Pattengale: I can relate. At the same time, at the risk of sounding like a complete arrogant asshole, which incidentally I am, I find myself very critical of what people our age do in this field. The thing I cherish more than anything else is originality. There’s all kinds of young people making all kinds of original music, but it’s definitely not in the genre of songwriting. It’s definitely not in the genre of folk or Americana music. There’s 30-year-olds doing some pretty wild and important stuff musically, but it’s not in the company we keep. I’m very frustrated about that. I think many people are fooled thinking they’re doing original work in that vein today. But to be labeled an old soul, I don’t know if that’s quite right. If I were to accept the label, I’d think that it was appropriate only describing a need to go above and beyond what I feel like people have settled for in the job that most resembles ours currently.
THOUGHTS ON THE FOLK REVIVAL MOVEMENT IN POP: Pattengale: We’re incredibly resentful. [laughs] At some point they’re gonna run out of kickdrums.
Ryan: We look at it skeptically. In giving a diplomatic answer, everybody can find fault with whatever particular bands they want, and like whatever bands they want. We see our jobs as being different from what they’re doing. What they’re doing essentially now is pop music, and pop music can come from any genre. You can have pop music that’s country, hip-hop, rock or whatever this folk movement is now. I don’t know what’s folk about them other than they play acoustic guitars. There’s nothing bad necessarily about pop music. Usually it’s defined by the broadness of the appeal. I guess the important thing is to hopefully not get distracted by the rich, long, and profound tradition that exists of songwriters and folk songwriters. With acoustic duos specifically, there’s a long history of people who do it just like us. What I’ll say about the “folk revival” is that it’s a misnomer, because there was never anything there that needed to be revived. It was there the whole time. Somebody made it extremely popular currently, so it’s as though it were a revival. But there was never a break in the chain. So when this thing that is being called the folk revival dies and goes away, it will continue to go on unbroken.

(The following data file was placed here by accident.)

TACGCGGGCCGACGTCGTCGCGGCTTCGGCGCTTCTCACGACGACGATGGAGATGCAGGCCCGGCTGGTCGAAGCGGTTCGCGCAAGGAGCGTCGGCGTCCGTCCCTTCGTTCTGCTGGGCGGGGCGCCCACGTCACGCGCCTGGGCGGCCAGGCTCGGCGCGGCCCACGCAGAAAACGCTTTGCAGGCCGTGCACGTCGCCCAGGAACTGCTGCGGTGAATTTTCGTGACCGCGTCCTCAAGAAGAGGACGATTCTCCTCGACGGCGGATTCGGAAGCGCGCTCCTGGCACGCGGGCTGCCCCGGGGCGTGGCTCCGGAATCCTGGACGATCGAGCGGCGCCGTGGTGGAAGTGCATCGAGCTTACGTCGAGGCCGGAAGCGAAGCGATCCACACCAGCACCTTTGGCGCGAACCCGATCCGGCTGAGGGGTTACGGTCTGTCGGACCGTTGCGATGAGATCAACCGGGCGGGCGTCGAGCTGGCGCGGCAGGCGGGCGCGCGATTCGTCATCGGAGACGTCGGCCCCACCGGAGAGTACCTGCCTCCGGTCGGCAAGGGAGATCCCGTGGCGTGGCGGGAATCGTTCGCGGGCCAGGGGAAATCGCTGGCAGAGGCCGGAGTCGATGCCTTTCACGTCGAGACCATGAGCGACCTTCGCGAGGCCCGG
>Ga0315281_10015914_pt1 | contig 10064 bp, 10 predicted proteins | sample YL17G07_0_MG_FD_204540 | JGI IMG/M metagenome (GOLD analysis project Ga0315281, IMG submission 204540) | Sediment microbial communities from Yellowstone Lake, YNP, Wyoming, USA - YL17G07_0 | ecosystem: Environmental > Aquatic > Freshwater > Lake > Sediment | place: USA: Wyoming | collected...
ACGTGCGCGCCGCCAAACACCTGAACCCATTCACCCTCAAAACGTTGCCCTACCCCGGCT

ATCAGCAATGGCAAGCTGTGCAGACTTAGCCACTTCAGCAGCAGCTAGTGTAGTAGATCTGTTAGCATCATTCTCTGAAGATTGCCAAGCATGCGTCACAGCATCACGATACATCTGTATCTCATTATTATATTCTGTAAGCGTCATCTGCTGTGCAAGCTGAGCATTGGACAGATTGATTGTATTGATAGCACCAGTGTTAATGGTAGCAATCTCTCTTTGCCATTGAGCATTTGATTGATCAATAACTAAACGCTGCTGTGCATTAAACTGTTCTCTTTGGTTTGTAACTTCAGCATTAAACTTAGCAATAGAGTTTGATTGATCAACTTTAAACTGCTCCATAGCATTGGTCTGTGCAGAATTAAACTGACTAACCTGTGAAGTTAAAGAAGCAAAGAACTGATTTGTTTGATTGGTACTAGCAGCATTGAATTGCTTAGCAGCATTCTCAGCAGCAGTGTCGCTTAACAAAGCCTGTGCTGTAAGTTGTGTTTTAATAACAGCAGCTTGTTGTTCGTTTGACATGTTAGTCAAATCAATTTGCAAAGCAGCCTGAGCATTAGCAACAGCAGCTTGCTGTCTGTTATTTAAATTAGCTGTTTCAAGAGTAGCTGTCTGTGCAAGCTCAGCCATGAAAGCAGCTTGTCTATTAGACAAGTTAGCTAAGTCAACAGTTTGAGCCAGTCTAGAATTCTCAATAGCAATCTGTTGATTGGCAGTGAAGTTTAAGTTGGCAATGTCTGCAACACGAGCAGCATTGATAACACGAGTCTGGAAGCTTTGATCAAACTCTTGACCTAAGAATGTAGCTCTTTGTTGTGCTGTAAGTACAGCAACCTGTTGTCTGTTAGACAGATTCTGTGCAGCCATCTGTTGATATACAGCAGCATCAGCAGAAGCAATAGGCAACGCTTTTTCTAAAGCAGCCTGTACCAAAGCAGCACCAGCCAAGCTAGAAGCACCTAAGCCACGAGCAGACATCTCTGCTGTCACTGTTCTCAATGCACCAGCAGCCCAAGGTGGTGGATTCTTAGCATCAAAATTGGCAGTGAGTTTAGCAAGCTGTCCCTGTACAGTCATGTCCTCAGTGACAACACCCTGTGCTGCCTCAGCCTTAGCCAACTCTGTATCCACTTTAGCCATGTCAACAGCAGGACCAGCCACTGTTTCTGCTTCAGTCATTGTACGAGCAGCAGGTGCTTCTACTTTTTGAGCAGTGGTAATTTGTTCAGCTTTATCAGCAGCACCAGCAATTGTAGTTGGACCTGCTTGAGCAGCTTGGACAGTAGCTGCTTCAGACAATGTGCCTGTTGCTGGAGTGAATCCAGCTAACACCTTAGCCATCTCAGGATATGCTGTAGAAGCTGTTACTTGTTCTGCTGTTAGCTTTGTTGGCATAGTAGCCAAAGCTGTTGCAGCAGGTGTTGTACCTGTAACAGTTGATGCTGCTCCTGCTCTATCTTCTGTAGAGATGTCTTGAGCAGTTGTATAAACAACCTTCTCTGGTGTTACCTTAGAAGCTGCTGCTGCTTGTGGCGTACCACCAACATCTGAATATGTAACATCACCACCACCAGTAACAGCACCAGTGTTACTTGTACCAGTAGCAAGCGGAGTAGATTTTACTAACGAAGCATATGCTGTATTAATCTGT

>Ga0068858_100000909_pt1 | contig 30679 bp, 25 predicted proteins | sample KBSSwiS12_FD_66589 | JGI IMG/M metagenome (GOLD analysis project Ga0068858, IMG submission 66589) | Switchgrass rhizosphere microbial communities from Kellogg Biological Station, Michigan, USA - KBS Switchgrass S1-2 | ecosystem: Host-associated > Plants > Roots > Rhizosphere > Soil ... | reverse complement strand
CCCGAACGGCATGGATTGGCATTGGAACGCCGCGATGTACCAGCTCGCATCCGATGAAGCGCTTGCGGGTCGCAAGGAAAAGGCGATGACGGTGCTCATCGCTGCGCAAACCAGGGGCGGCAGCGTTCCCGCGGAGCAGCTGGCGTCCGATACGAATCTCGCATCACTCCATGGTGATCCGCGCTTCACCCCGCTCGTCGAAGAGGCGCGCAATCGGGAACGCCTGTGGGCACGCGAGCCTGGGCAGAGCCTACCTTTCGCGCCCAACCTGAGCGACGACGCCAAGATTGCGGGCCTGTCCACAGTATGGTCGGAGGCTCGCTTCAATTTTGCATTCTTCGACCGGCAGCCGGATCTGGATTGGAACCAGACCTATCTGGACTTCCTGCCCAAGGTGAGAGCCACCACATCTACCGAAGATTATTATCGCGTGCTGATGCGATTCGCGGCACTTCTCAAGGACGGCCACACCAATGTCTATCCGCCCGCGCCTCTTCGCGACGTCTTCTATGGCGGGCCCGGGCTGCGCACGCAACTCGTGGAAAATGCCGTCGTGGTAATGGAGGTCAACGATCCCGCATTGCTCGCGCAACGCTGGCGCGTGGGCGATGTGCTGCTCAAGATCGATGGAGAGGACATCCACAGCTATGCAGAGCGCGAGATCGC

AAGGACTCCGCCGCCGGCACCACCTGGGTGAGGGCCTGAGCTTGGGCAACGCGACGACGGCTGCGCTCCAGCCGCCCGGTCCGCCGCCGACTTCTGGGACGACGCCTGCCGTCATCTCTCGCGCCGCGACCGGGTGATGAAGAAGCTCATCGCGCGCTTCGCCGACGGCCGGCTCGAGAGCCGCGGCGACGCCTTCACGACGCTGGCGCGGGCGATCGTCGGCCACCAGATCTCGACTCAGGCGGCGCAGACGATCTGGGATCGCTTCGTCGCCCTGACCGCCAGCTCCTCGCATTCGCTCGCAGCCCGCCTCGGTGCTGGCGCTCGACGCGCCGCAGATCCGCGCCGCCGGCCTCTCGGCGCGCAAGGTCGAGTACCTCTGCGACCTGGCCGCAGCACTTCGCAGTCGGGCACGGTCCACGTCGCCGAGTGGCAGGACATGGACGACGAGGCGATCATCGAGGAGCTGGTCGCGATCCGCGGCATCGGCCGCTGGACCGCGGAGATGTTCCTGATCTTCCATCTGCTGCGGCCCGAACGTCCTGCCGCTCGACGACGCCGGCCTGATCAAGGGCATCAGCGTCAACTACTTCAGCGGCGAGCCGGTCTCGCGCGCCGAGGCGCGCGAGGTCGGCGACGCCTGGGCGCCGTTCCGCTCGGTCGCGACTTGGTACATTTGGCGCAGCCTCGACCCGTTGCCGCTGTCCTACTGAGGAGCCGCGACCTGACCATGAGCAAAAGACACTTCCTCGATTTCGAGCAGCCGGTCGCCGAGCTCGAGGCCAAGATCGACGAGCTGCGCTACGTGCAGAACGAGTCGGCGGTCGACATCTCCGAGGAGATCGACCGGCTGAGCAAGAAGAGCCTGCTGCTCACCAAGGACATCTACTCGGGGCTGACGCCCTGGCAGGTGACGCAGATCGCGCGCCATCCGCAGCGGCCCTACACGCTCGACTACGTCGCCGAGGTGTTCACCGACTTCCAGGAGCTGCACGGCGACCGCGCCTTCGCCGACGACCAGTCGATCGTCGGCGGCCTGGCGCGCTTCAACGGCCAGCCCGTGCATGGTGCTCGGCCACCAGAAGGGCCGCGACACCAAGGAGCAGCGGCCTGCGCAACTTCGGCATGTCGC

Pattengale: There’s some merit to it if you get really far away. We were out on tour with the Punch Brothers, who are a group of five people who might be some of the best living players on their respective instruments. For a young kid in America, banjo is not an easy thing to pick up and be interested in, and not get looked at funny by your friends. You can’t sit there and play Green Day songs on the banjo. That doesn’t work quite the way it does if you go and buy a really shitty Stratocaster from Guitar Center. If Mumford and Sons are doing any good work, it’s putting ten more banjos in every Guitar Center across America.
GREATEST AMERICAN SONGWRITER: Pattengale: Tom Waits. That’s a heavy question. It’s an unanswerable question, but c’mon, it’s Tom Waits.
Ryan: For those that I’ve been exposed to and really hit me, it’s Randy Newman and Paul Simon.
Pattengale: Those are not one person. Those are two different people.
Ryan: Well, you should hear their duo record.
THE MILK CARTON KIDS’ THE ASH & CLAY IS OUT MARCH 26. FOR MORE ON THE DUO, VISIT THEIR WEBSITE.